Although the invitation is open to everyone, God expects a response. It’s like a couple who are planning their wedding. They send out invitations and expect the recipients to respond. God’s invitation is timeless and timely, but there are times when He is especially near and easily found. The Holy Spirit leads us to those moments.

The Bible tells us not to delay living for Christ. Life is uncertain. An accident or a sudden health crisis may occur at any time, and we might not have a chance to turn to God. In addition, as we get older our hearts often become hardened and insensitive toward God. If we want to enjoy a life with God and feast on His heavenly banquet, we have to acknowledge our true thirst and hunger. When we do, we will be filled to overflowing.

We often try to solve our problems by ourselves when we should take them to the One with the answer-God. He knows everything. He is the One we need for the answers we seek. We can avoid so many troubles and gain greater clarity, vision and direction if we ask God first.

If we are truly seeking God’s will for our lives, a breaking point will happen if a person or situation isn’t part of God’s plan for our lives. We may pray, cry or even scream at God, but His love surpasses our understanding. We might not learn the reason why until years later and actually feel relief that our plans didn’t work out, but some reasons why God does what He does won’t be revealed until we get to heaven.

For example, in 1818, Louis Braille was sitting in his father’s workshop. His father was a harness maker, and Louis loved watching his father work. He even wanted to be a harness maker just like his father. His father started teaching him how to cut pieces and punch holes in the leather. Once when Louis hit the hole-puncher, it flew out of his hand and pierced his eye, leaving him fully blind. This led to an infection that spread to his other eye and eventually cost him the sight in that eye.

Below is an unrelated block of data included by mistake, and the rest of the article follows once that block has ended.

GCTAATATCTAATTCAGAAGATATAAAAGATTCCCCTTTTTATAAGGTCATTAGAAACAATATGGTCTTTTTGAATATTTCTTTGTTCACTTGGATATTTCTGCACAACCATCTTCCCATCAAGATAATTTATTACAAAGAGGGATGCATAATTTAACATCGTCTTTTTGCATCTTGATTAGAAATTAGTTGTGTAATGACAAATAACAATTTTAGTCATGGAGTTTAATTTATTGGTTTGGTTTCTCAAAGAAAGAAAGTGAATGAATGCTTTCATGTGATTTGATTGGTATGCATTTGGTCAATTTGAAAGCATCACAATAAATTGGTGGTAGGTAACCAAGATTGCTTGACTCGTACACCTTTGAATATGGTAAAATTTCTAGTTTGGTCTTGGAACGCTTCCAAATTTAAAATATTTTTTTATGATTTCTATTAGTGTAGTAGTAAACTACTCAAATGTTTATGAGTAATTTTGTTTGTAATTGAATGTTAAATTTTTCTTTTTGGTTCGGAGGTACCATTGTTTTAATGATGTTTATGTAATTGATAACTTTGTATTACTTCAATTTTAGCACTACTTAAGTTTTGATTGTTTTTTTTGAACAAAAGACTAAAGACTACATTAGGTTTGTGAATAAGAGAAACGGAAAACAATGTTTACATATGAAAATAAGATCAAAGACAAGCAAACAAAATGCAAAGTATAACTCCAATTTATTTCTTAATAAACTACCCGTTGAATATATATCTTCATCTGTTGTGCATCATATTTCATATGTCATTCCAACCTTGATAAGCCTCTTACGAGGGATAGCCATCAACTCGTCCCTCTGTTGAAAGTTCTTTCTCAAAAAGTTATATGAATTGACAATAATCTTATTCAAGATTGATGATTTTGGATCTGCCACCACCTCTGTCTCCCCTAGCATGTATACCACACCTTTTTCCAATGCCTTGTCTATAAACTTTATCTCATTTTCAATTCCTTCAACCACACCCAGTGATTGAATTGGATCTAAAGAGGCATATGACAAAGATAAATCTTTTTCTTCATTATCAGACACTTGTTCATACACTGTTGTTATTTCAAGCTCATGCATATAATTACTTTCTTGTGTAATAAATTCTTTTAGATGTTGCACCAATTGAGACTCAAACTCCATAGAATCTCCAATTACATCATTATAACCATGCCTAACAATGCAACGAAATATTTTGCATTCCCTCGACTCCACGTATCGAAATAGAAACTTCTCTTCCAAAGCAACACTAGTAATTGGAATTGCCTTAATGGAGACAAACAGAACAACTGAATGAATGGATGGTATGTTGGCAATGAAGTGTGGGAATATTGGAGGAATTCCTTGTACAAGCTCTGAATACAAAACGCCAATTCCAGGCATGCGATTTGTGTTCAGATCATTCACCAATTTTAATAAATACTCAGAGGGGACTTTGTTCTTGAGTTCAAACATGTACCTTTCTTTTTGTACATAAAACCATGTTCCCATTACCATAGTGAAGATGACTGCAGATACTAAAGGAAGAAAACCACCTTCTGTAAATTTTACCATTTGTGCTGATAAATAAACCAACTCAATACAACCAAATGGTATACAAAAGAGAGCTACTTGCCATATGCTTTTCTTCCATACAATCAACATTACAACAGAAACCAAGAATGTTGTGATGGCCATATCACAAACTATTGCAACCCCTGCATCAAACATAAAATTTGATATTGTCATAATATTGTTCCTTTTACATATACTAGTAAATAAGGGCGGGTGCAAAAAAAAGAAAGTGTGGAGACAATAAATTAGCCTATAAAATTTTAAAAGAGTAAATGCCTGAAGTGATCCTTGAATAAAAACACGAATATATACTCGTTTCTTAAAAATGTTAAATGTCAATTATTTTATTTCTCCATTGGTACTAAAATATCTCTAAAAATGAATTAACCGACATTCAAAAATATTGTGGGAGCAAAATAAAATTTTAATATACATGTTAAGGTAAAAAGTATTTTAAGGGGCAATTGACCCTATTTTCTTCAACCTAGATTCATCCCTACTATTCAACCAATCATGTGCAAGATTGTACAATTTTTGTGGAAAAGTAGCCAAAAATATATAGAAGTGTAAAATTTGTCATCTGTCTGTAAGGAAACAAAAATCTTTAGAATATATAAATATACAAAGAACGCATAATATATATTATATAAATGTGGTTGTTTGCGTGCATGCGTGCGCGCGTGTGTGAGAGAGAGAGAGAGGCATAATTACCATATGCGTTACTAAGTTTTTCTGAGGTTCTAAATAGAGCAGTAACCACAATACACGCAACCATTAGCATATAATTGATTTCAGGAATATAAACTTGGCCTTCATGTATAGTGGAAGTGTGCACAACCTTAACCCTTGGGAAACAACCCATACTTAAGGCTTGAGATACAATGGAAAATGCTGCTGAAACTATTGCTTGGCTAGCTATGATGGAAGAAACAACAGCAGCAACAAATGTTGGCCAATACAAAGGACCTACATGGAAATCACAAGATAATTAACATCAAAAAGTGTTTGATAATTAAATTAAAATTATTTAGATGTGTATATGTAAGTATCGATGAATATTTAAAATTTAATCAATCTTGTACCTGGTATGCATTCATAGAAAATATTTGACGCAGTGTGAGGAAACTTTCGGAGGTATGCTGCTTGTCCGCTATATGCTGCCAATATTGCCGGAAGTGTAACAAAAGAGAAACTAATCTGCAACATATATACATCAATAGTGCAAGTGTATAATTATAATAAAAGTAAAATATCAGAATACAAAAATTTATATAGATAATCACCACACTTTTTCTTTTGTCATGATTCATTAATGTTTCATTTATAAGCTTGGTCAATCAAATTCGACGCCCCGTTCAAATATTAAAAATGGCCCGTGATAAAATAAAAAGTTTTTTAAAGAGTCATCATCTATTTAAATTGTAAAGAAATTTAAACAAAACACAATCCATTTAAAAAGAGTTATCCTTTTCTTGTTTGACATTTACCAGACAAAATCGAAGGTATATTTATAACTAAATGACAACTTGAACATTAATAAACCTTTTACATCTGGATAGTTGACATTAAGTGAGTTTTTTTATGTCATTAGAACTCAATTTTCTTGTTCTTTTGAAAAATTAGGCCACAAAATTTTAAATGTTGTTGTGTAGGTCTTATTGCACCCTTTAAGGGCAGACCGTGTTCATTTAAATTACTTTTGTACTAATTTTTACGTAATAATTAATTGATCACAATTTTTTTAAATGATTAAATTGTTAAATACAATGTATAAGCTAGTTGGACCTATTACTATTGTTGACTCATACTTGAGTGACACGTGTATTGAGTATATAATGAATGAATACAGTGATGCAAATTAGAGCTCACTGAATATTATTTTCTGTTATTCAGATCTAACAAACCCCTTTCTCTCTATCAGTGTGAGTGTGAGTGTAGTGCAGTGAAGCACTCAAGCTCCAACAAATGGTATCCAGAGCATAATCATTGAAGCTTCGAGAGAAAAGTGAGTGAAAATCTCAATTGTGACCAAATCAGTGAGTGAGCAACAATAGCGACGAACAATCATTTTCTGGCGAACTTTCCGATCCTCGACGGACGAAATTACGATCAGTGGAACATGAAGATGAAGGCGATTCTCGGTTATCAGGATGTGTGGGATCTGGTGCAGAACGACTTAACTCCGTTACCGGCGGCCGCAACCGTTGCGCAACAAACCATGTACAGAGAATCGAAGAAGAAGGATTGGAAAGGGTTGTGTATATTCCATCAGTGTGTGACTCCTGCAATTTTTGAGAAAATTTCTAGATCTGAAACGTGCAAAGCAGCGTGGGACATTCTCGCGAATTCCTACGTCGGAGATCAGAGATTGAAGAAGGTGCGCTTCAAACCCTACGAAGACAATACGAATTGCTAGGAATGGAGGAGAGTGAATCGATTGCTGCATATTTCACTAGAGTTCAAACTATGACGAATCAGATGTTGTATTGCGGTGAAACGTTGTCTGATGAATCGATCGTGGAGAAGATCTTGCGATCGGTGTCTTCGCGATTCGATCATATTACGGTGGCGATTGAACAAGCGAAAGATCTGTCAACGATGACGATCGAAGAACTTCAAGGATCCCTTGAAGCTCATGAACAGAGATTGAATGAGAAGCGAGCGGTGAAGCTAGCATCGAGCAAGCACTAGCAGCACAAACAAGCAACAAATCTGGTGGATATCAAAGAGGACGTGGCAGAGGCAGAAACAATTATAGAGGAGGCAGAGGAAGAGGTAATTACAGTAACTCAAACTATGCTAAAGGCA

Years later Louis was sitting in the garden when someone handed him a pine cone, As he ran his fingers over the pine cone, he got an idea. What if the blind could learn to read with their hands? He created an entire alphabet with raised dots. That enabled millions of blind people to read to this very day.

Louis Braille’s loss of sight had a purpose, but it took years of living with his blindness before he began to see the reason for his pain. Our pain has a purpose as well. Even though we might not see it, God is at work when we suffer. We have to trust Him to reveal the purpose for our pain in His own time and in His own way.

Most of the time our viewpoint is wrong. We often see things through the eyes of our own needs and comforts, or through a warped view of human justice. God stands back and sees the whole picture. We can only see a small part of the overall picture.



  1. Jeremiah, David: The Jeremiah Study Bible: New King James Version (Brentwood, TN: Worthy Publishing; 2013; p.945)
  2. Williams, D. & Ogilvie, L.J.: The Preacher’s Commentary Series, Vol. 18: Isaiah 40-66 (Nashville, TN: Thomas Nelson Inc.; 1994)
  3. Stanley, C.F.: The Charles F. Stanley Life Principles Bible: New King James Version (Nashville, TN: Nelson Bibles; 2005)
  4. MacArthur, J.F. Jr.: The MacArthur Study Bible: New American Standard Bible (Nashville, TN: Thomas Nelson Publishers; 2006)
  5. Billy Graham, “Is It Ever Too Late with God?” Retrieved from
  6. Ed Young, “You Need Solid Food.” Retrieved from
  7. Gwen Smith, “Who Are You Asking?” Retrieved from
  8. “Volcanic Activity.” Retrieved from
  9. “How God Brings Purpose to Your Pain.” Retrieved from
  10. Berni Dymet, “What is God Thinking?” Retrieved from